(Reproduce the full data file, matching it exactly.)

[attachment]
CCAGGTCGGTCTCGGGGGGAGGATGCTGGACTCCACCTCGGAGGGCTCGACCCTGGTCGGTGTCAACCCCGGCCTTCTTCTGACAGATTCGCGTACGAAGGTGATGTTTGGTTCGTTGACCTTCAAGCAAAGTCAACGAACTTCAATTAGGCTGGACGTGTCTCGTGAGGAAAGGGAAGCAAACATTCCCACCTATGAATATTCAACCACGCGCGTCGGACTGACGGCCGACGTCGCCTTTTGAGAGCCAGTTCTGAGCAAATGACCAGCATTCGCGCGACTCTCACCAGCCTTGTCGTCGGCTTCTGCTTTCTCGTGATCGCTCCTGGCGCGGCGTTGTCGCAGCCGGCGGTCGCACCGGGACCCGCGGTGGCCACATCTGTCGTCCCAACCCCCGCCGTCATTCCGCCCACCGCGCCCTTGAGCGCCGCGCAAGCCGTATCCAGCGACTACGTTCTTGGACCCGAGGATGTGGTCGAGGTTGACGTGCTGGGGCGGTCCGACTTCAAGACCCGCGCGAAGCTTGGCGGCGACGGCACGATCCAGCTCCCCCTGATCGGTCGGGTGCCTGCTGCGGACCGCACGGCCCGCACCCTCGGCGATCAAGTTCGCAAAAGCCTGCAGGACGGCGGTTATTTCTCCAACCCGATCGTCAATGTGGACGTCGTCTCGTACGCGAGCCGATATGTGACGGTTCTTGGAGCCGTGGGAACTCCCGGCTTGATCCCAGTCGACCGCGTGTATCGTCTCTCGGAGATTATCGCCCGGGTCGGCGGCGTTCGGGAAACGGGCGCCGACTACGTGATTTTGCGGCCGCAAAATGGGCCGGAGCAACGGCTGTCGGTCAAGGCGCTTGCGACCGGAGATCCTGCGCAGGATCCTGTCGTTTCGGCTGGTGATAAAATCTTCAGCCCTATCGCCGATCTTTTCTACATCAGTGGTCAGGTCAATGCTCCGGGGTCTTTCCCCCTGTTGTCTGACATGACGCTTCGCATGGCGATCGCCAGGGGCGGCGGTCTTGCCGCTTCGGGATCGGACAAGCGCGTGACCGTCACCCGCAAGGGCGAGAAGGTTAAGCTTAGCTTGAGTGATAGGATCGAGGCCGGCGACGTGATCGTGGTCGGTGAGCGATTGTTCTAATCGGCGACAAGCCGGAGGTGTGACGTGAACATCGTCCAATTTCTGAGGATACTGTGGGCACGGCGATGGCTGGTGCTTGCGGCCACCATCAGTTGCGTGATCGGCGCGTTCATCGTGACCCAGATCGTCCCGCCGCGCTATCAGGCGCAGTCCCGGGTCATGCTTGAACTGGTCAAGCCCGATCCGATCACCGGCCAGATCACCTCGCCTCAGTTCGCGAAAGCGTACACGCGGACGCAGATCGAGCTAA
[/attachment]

CCAGGTCGGTCTCGGGGGGAGGATGCTGGACTCCACCTCGGAGGGCTCGACCCTGGTCGGTGTCAACCCCGGCCTTCTTCTGACAGATTCGCGTACGAAGGTGATGTTTGGTTCGTTGACCTTCAAGCAAAGTCAACGAACTTCAATTAGGCTGGACGTGTCTCGTGAGGAAAGGGAAGCAAACATTCCCACCTATGAATATTCAACCACGCGCGTCGGACTGACGGCCGACGTCGCCTTTTGAGAGCCAGTTCTGAGCAAATGACCAGCATTCGCGCGACTCTCACCAGCCTTGTCGTCGGCTTCTGCTTTCTCGTGATCGCTCCTGGCGCGGCGTTGTCGCAGCCGGCGGTCGCACCGGGACCCGCGGTGGCCACATCTGTCGTCCCAACCCCCGCCGTCATTCCGCCCACCGCGCCCTTGAGCGCCGCGCAAGCCGTATCCAGCGACTACGTTCTTGGACCCGAGGATGTGGTCGAGGTTGACGTGCTGGGGCGGTCCGACTTCAAGACCCGCGCGAAGCTTGGCGGCGACGGCACGATCCAGCTCCCCCTGATCGGTCGGGTGCCTGCTGCGGACCGCACGGCCCGCACCCTCGGCGATCAAGTTCGCAAAAGCCTGCAGGACGGCGGTTATTTCTCCAACCCGATCGTCAATGTGGACGTCGTCTCGTACGCGAGCCGATATGTGACGGTTCTTGGAGCCGTGGGAACTCCCGGCTTGATCCCAGTCGACCGCGTGTATCGTCTCTCGGAGATTATCGCCCGGGTCGGCGGCGTTCGGGAAACGGGCGCCGACTACGTGATTTTGCGGCCGCAAAATGGGCCGGAGCAACGGCTGTCGGTCAAGGCGCTTGCGACCGGAGATCCTGCGCAGGATCCTGTCGTTTCGGCTGGTGATAAAATCTTCAGCCCTATCGCCGATCTTTTCTACATCAGTGGTCAGGTCAATGCTCCGGGGTCTTTCCCCCTGTTGTCTGACATGACGCTTCGCATGGCGATCGCCAGGGGCGGCGGTCTTGCCGCTTCGGGATCGGACAAGCGCGTGACCGTCACCCGCAAGGGCGAGAAGGTTAAGCTTAGCTTGAGTGATAGGATCGAGGCCGGCGACGTGATCGTGGTCGGTGAGCGATTGTTCTAATCGGCGACAAGCCGGAGGTGTGACGTGAACATCGTCCAATTTCTGAGGATACTGTGGGCACGGCGATGGCTGGTGCTTGCGGCCACCATCAGTTGCGTGATCGGCGCGTTCATCGTGACCCAGATCGTCCCGCCGCGCTATCAGGCGCAGTCCCGGGTCATGCTTGAACTGGTCAAGCCCGATCCGATCACCGGCCAGATCACCTCGCCTCAGTTCGCGAAAGCGTACACGCGGACGCAGATCGAGCTAA